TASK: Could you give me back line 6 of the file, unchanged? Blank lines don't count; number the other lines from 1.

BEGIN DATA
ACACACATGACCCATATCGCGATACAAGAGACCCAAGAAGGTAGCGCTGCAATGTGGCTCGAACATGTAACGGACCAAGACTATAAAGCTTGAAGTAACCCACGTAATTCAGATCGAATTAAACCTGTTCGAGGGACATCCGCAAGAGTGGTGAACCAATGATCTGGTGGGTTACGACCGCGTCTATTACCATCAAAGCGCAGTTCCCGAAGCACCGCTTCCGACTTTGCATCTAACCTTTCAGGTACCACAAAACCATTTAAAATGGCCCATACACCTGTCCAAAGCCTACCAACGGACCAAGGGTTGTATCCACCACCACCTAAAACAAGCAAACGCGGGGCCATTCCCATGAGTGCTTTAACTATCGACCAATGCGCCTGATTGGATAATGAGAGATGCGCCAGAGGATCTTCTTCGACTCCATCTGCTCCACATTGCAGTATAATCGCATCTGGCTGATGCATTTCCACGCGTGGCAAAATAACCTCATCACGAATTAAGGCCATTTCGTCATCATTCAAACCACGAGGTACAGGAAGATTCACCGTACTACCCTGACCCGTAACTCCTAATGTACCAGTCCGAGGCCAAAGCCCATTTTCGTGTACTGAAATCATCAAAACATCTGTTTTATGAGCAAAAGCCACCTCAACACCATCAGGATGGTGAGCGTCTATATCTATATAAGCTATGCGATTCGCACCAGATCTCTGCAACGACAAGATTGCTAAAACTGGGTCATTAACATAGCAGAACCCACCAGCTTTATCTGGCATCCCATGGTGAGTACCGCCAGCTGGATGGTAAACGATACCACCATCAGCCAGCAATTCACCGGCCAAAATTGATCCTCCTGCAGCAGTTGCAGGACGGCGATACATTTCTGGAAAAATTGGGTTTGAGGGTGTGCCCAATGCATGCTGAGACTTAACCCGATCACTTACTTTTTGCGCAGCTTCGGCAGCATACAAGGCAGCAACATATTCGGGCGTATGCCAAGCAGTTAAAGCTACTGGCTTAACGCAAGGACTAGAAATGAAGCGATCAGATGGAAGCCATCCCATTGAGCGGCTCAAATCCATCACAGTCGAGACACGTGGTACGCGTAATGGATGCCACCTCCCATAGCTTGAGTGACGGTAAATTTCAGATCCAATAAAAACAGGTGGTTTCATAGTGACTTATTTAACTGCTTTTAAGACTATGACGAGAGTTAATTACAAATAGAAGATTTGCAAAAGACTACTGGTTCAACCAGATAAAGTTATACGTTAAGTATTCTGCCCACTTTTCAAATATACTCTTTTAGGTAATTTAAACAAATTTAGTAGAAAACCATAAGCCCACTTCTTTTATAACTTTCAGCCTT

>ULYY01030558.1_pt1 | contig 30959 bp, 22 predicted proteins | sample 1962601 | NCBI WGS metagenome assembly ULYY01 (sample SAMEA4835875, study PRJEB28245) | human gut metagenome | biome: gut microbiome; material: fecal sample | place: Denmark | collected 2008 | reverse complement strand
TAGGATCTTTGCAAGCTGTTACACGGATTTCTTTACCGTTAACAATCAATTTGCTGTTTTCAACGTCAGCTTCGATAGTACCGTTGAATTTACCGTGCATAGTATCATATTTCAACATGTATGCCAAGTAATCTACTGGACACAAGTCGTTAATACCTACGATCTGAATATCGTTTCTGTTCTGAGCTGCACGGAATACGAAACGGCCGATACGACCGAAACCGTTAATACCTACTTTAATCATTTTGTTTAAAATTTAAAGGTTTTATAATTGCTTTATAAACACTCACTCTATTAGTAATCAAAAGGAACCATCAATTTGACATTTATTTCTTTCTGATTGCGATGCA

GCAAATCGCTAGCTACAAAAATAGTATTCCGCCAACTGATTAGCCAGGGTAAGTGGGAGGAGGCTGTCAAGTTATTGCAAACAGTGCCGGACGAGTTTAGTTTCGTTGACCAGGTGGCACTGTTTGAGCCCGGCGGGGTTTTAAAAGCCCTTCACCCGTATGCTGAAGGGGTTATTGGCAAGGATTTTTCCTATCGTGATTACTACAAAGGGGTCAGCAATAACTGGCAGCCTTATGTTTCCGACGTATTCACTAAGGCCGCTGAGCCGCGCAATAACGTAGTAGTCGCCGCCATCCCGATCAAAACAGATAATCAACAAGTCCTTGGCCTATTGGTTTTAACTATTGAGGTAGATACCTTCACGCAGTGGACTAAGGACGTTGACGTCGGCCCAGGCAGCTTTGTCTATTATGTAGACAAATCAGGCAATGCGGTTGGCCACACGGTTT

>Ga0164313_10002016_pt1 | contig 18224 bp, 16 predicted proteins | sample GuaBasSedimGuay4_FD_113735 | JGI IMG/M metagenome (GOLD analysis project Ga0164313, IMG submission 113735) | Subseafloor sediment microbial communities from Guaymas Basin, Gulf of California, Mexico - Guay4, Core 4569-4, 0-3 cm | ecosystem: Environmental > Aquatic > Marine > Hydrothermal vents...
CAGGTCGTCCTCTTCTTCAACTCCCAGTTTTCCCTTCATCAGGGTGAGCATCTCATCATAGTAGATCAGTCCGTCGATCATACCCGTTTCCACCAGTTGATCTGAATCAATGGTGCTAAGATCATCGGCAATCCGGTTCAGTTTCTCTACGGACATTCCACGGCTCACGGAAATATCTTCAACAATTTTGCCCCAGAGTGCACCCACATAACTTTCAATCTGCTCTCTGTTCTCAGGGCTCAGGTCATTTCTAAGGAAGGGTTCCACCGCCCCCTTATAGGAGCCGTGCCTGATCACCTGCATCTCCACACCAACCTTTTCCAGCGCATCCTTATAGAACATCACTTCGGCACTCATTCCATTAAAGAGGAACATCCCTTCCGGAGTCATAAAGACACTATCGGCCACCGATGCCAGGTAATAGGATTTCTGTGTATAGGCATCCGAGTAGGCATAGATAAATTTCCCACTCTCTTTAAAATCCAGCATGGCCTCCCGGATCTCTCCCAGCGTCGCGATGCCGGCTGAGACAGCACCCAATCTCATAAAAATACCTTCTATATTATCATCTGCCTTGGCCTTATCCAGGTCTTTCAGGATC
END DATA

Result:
CAGGTCGTCCTCTTCTTCAACTCCCAGTTTTCCCTTCATCAGGGTGAGCATCTCATCATAGTAGATCAGTCCGTCGATCATACCCGTTTCCACCAGTTGATCTGAATCAATGGTGCTAAGATCATCGGCAATCCGGTTCAGTTTCTCTACGGACATTCCACGGCTCACGGAAATATCTTCAACAATTTTGCCCCAGAGTGCACCCACATAACTTTCAATCTGCTCTCTGTTCTCAGGGCTCAGGTCATTTCTAAGGAAGGGTTCCACCGCCCCCTTATAGGAGCCGTGCCTGATCACCTGCATCTCCACACCAACCTTTTCCAGCGCATCCTTATAGAACATCACTTCGGCACTCATTCCATTAAAGAGGAACATCCCTTCCGGAGTCATAAAGACACTATCGGCCACCGATGCCAGGTAATAGGATTTCTGTGTATAGGCATCCGAGTAGGCATAGATAAATTTCCCACTCTCTTTAAAATCCAGCATGGCCTCCCGGATCTCTCCCAGCGTCGCGATGCCGGCTGAGACAGCACCCAATCTCATAAAAATACCTTCTATATTATCATCTGCCTTGGCCTTATCCAGGTCTTTCAGGATC